Most of those trades came after he appeared to have settled in with the Maple Leafs, which followed his 1928 swap from the New York Rangers early in his career. Chabot was instrumental in leading the Leafs to the Stanley Cup in 1932, and he helped them reach the final again the next season, only to be dealt to the Canadiens in exchange for George Hainsworth because the Habs apparently wanted a French-Canadian goaltender. He lasted just one season in Montreal before being traded to Chicago along with Canadiens legend Howie Morenz. “He bounces around at the end of his career like nobody else does,” Zweig said.
There is no doubt that, at times, a black cloud seemed to follow Chabot. Take the 1928 Stanley Cup final, for example. Chabot was tending goal for the Rangers when he was struck below the eye in Game 2. He was replaced in that game by 44-year-old coach-GM Lester Patrick, in a tale that has become a rich part of hockey lore, and then Joe Miller finished the series for the Rangers, who won the Cup. In 1936, Chabot was playing goal for with the Montreal Maroons when he gave up one of the most famous goals in the history of the game: Mud Bruneteau of the Detroit Red Wings scored on him at 16:30 of the sixth overtime period to end the longest playoff game in NHL history. The Maroons cut him after that season and he finished his career playing six games for the New York Americans. (Coincidentally, Chabot was also in the net for the second-longest game ever: a 1-0 Leafs victory over the Boston Bruins in 1933 that ended at 4:46 of the fifth overtime period).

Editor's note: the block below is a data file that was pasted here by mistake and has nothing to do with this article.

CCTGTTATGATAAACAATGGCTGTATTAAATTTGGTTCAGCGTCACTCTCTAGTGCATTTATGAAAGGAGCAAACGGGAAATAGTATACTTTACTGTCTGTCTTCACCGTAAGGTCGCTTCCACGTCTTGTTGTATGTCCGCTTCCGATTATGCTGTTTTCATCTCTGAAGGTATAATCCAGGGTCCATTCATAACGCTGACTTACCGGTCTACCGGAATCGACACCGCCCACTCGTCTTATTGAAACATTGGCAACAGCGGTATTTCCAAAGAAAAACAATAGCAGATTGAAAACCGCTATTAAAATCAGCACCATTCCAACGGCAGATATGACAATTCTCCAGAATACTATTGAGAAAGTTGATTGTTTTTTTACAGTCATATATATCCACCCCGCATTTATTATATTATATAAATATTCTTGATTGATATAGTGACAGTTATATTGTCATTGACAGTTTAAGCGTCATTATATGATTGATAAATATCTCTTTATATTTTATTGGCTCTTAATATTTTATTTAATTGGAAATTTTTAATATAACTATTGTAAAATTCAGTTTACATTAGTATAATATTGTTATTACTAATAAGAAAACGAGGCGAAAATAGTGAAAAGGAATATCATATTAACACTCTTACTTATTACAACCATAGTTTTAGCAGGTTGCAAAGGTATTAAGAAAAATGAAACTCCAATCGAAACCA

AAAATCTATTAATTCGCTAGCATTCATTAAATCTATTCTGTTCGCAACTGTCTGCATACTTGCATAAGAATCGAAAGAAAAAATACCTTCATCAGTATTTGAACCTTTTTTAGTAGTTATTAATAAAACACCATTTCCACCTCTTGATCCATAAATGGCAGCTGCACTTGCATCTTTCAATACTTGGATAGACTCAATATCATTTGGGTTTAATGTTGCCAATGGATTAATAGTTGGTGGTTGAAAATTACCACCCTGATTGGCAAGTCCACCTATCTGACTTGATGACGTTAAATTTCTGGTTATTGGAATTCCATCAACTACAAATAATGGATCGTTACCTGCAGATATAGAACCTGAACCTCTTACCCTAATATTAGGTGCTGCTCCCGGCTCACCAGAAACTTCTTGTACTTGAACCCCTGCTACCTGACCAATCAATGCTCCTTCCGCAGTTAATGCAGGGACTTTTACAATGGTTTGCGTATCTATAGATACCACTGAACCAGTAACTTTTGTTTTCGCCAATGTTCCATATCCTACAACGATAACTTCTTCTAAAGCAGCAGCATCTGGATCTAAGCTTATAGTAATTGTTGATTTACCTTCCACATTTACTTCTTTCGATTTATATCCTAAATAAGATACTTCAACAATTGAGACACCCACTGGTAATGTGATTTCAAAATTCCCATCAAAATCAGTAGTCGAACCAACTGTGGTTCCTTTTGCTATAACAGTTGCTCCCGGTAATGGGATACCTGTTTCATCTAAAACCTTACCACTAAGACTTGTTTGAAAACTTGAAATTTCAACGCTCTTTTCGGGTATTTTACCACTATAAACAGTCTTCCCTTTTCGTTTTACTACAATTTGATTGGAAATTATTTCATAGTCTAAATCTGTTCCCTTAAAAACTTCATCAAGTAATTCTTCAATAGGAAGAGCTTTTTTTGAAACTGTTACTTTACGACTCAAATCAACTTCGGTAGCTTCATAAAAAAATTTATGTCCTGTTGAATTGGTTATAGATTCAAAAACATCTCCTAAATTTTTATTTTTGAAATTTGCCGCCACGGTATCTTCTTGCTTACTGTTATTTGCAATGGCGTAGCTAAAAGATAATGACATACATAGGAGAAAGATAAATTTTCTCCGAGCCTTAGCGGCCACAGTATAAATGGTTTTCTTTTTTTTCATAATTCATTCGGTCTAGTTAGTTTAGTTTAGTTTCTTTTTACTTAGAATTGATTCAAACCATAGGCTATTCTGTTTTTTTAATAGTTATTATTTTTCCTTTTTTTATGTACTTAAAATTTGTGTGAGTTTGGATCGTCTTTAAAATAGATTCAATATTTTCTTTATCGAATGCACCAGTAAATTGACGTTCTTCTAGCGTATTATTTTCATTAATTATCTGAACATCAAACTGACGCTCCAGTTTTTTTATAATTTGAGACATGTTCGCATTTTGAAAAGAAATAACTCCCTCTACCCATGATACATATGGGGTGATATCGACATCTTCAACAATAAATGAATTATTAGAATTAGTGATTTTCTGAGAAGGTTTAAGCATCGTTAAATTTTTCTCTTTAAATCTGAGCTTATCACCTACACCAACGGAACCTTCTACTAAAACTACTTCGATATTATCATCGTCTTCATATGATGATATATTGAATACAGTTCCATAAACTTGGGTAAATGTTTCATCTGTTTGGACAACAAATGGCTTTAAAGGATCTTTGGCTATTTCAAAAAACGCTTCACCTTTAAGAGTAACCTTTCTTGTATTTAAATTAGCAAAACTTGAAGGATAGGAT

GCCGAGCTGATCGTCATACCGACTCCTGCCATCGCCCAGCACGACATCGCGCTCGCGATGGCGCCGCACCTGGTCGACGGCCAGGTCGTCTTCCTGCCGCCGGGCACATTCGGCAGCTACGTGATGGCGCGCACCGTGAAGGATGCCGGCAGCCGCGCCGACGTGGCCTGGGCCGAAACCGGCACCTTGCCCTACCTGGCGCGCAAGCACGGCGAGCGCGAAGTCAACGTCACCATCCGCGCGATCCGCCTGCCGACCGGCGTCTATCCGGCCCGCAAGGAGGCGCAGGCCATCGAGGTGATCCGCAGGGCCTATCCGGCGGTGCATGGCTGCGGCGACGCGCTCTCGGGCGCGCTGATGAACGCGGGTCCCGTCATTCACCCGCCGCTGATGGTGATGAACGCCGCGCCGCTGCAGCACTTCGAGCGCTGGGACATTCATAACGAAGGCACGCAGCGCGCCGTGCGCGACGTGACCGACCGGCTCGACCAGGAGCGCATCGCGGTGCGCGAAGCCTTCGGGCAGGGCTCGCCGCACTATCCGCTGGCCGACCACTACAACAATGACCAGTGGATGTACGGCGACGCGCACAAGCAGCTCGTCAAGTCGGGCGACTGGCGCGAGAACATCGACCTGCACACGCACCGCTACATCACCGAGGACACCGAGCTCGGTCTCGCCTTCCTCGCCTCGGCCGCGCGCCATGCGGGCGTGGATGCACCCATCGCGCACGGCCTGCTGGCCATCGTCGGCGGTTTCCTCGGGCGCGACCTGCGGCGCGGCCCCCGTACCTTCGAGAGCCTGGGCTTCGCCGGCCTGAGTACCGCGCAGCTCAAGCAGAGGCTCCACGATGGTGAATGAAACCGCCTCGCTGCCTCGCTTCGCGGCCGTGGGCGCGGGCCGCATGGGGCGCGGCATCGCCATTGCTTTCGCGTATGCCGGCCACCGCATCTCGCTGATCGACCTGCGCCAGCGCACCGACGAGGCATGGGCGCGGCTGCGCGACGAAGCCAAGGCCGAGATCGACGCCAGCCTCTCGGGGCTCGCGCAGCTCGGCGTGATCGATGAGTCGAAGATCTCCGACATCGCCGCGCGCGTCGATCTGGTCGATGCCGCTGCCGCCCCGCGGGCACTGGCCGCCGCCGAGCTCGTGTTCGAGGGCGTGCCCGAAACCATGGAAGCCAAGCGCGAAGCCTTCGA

One theory is Chabot never returned to top form following the 1928 eye injury, and some historians have suggested Patrick traded him for that reason.
When Chabot was with the Rangers, a public-relations rep suggested that if the team changed the goalie’s name to Leopold Chabotzky it might attract more Jewish fans to the games. The Rangers did just that and billed him as the NHL’s first Jewish star, and there are records in some newspapers of him being referred to as Chabotzky. Problem is, Chabot wasn’t Jewish. Not only was it a deceptive ploy, it also was disrespectful towards Chabot, a man who had a tough time getting his due during and after his career.
Born: Oct. 5, 1900, Montreal, Que.
NHL Career: 1926-37
Teams: NYR, Tor, Mtl, Chi, MtM, NYA
Stats: 200-146-62, 2.03 GAA, 71 SO
All-Star: 1 (First-1)
Trophies: 1 (Vezina-1)
Stanley Cups: 2
DID YOU KNOW?
Chabot insisted on shaving right before every game, and it had nothing to do with superstition or wanting to look good for the female fans in the crowd. He reasoned that if he had a close shave, stitches would go into his face easier, making it less likely to leave a lasting scar on his face. As was the custom among players at the time, he also used cocoa butter to promote quicker healing. Chabot was the first hockey player to appear on the cover of Time magazine, gracing the front page of the publication’s Feb. 11, 1935, edition.